This might sound like a cardinal sin for a video games journalist, but I didn’t own a console until the Dreamcast. Now I feel like that statement requires a qualifying follow-up. We had a PC but it was pretty terrible. I also had a Gameboy, but not until Donkey Kong Land was released.
My best friend (who still is to this day) lived next door. Let’s call him Neighbour Matt.
Neighbour Matt was like my video game drug dealer. I didn’t know where he got the games and never asked. But he had everything. NES. SNES. N64. PS. PS2… you get the point. He always had the latest and greatest games. And he was never unavailable to hang out so we could always play them together. So while I never had a console, per se, video games were never that far away. We once clocked my younger brother at 19 seconds door-to-door.
One of my favourite memories growing up was my first exposure to Street Fighter 2 on Super Nintendo. Neighbour Matt, of course, introduced me to this masterpiece one magical day and I went home showing my mom my “hundred hand-slaps move.” Quickly, I learned the basic moves – “fireballs,” “jumping upper-cuts,” “flip kicks.” I can actually picture you grimacing at my less-than-stellar SF2 vocabulary. But this is what we called them. What the heck is a hadoken anyway? (Note: My word processor does not identify that as a spelling error and it makes me smile).
My practice with Street Fighter, and ultimately any other game until the Dreamcast, was limited to when I was chilling with Neighbour Matt – and only when it was my turn to play. I didn’t lose every game but nobody was afraid of me either.
Fast forward 20 years and my “skills” are far from comparable to a fine wine. Father time has been brutal to my technical know-how of all things fighting games. And this causes me distress. Mostly because of how many quality games there are. Will I ever get to have a relationship with these gems? Or am I doomed to be forever yearning. Never understanding.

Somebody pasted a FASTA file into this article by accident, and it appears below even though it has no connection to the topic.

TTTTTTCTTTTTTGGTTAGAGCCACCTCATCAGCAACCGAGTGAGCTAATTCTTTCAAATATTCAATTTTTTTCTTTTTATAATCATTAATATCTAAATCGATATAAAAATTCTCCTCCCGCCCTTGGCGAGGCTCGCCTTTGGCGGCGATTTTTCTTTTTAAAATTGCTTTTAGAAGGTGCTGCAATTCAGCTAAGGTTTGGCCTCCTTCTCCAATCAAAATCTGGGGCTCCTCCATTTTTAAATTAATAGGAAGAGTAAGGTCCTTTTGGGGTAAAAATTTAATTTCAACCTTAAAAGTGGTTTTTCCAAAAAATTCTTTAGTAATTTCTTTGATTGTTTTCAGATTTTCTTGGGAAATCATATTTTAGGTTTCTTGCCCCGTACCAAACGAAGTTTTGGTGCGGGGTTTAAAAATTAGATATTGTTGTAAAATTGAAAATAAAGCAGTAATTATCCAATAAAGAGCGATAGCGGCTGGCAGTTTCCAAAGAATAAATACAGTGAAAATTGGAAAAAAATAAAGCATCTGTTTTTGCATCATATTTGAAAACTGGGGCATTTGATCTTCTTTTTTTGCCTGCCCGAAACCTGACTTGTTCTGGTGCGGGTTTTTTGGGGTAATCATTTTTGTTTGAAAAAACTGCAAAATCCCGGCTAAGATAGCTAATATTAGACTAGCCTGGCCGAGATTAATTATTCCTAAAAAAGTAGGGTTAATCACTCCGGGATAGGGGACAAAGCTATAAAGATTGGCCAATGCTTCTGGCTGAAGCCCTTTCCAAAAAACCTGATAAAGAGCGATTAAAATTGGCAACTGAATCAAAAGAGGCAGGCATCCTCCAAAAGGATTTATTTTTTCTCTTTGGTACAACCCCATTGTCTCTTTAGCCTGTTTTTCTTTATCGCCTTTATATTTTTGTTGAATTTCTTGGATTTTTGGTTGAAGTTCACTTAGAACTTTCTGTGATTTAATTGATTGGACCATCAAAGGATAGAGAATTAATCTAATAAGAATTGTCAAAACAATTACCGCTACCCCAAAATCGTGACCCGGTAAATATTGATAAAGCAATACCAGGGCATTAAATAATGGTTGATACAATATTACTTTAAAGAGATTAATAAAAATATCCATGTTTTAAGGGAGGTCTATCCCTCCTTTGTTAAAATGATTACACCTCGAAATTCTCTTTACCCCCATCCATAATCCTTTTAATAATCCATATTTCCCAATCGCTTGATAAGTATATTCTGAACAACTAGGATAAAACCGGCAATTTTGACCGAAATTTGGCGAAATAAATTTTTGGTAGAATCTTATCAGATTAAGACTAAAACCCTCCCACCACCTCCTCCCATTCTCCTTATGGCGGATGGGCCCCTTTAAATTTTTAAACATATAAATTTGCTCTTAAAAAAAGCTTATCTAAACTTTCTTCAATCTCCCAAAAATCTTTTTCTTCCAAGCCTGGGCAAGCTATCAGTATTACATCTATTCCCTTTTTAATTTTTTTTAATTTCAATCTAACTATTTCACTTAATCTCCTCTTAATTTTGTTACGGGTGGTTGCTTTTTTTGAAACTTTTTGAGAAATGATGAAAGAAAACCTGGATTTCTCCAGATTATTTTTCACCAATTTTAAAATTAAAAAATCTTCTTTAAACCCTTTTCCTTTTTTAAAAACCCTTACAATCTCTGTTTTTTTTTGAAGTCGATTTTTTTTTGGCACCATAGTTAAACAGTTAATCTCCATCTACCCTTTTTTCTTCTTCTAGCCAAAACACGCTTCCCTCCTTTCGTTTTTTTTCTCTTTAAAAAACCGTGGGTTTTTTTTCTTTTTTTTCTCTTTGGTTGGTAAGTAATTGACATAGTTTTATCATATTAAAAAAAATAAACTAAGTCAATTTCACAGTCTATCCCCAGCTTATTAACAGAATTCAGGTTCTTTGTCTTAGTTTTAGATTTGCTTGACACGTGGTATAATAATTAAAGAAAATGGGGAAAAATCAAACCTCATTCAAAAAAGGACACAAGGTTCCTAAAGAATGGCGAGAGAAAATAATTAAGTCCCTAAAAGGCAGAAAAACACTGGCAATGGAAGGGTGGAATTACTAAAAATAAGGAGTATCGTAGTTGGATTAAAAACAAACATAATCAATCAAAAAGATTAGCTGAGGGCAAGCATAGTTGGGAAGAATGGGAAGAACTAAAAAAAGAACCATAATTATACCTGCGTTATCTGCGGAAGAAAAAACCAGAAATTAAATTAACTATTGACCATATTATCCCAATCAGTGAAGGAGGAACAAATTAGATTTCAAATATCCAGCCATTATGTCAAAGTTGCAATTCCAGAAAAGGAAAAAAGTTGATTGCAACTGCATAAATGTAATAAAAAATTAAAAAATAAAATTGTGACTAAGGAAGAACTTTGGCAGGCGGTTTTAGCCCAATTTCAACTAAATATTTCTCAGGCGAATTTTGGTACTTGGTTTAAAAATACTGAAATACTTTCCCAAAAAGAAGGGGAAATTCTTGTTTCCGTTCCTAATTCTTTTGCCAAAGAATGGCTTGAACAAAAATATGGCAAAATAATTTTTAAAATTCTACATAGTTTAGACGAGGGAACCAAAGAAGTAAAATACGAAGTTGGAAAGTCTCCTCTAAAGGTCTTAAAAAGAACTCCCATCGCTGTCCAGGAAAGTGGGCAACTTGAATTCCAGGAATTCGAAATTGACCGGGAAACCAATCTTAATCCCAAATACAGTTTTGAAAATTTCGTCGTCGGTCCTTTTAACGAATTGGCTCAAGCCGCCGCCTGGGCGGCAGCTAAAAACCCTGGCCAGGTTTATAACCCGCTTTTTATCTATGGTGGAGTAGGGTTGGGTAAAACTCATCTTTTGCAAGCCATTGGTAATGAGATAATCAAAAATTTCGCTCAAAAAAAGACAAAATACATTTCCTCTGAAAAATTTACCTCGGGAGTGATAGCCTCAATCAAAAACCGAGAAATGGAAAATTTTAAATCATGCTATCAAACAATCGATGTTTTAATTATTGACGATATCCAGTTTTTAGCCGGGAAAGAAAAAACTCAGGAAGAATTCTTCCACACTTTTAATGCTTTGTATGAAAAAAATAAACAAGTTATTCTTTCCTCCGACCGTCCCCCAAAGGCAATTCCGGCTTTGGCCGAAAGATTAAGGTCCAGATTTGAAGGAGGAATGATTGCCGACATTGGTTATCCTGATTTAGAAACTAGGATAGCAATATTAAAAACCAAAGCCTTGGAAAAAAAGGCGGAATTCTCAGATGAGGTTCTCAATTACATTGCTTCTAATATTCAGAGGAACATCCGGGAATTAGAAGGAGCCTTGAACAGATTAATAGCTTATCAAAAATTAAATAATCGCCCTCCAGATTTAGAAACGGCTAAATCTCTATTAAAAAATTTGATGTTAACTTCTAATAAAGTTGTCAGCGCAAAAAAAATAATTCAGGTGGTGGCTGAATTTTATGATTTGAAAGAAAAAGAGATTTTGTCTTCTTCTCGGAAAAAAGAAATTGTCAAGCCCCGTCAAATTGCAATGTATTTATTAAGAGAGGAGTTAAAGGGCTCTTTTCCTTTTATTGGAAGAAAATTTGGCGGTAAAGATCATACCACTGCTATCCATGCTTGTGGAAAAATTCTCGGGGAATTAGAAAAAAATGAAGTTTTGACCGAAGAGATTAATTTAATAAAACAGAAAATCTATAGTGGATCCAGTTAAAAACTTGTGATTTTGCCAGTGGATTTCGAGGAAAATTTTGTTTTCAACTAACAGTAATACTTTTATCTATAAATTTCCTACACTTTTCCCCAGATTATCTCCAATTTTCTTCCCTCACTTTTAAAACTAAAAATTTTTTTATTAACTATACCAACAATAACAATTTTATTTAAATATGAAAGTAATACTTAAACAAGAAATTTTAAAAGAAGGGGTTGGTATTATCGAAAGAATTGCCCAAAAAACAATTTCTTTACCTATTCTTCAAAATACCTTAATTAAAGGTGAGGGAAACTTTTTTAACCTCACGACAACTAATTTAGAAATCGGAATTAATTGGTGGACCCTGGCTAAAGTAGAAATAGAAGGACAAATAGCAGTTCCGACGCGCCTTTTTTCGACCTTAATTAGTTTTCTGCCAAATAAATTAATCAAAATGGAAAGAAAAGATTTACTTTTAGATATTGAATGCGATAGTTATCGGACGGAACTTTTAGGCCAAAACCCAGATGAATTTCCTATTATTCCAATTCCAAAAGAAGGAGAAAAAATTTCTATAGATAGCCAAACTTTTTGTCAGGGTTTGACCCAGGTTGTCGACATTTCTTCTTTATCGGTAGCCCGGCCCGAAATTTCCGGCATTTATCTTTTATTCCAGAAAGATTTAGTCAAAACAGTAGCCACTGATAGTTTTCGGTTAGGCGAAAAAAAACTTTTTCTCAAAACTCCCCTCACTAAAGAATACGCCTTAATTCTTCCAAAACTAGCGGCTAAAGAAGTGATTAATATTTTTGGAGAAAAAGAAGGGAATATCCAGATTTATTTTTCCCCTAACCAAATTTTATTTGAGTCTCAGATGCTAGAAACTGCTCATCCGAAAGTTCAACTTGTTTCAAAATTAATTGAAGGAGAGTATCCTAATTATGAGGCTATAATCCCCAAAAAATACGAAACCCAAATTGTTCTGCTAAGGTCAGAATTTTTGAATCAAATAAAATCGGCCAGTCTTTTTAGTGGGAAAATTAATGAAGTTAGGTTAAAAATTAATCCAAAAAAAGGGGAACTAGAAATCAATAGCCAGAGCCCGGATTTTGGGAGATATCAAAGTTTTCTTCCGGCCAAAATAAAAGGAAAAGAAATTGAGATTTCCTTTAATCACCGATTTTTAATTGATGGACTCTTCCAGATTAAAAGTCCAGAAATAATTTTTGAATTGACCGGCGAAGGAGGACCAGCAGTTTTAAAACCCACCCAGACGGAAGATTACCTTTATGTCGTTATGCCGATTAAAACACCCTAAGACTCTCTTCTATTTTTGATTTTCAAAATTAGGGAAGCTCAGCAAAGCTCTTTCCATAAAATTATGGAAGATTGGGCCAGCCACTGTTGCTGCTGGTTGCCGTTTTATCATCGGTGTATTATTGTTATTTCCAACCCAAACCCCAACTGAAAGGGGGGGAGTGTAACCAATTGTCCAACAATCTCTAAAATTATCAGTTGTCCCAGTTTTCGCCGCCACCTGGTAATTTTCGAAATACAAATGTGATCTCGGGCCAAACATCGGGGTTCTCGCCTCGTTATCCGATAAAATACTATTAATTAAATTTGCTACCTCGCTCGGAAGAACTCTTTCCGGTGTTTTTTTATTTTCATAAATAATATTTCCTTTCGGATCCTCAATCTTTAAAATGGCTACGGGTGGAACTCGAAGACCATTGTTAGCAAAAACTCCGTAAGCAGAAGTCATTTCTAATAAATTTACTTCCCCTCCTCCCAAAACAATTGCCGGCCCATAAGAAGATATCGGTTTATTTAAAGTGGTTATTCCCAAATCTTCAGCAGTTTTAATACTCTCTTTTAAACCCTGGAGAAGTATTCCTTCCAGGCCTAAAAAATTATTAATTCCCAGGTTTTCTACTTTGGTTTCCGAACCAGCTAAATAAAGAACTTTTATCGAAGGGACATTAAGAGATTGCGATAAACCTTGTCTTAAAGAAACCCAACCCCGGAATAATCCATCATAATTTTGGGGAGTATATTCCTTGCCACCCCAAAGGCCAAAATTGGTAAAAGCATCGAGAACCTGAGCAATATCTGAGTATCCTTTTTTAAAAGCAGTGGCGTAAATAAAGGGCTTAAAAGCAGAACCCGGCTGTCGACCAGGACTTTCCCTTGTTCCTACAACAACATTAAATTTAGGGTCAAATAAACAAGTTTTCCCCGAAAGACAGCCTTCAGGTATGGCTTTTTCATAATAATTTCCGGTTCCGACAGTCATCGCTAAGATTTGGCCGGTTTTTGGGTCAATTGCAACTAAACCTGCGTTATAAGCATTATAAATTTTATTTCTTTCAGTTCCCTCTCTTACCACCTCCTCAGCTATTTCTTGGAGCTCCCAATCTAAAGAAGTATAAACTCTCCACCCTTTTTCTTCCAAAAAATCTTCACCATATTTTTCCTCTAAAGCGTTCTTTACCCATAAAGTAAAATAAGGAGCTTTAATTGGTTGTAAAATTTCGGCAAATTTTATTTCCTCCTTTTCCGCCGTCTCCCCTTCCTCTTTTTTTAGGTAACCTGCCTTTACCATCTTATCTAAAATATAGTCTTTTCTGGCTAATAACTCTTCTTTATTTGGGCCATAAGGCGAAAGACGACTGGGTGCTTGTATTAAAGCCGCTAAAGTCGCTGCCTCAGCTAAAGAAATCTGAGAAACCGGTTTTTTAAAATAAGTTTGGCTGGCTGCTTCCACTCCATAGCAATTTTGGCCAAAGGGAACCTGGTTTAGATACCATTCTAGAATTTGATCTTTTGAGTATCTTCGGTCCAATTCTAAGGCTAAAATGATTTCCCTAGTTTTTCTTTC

My friends at 16bitkings.com are impressively talented when it comes to Street Fighter. If you were to hand me a controller with anybody but Ken/Ryu, Guile, Blanka, or Chun Li, you’d quickly see me guessing which button combos would actually do something – it’s that bad. Does downdiagonalforward+punch do anything with M. Bison? How about with a kick? Strong Kick? And now I’m dead.
Even if I know the moves, I’m as predictable as the sunset. No matter what, I’m going down. Time after time, day after day. Guess how I’ll start after hearing “FIGHT”? I’ll probably jump at you and toss out a kick thinking “if I was in a real fight and could do flips, I’d want to make the backside of my heel land on the soft part of your skull.” But you’ll probably block that and land a nice combo. The worst part is, I know that doesn’t work but try it anyways.
My ambition to love fighting games is in the same vein as my attempts to get back in shape. At one point in my life, I was average! And now I’d give anything to make it back to average. I know with some hard work and dedication, I can achieve mediocrity again.
But I also know I cannot do this alone. I need your help. Every now and then, I’ll post a few clips of me playing Street Fighter IV on PS3 and will (bravely, I might add) ask you to critique my strategies. Can you tell I don’t know a character’s full move set? Should I be blocking more? How often should I jump? Are these even helpful questions for somebody looking to improve?
Help me internet. You’re my only hope.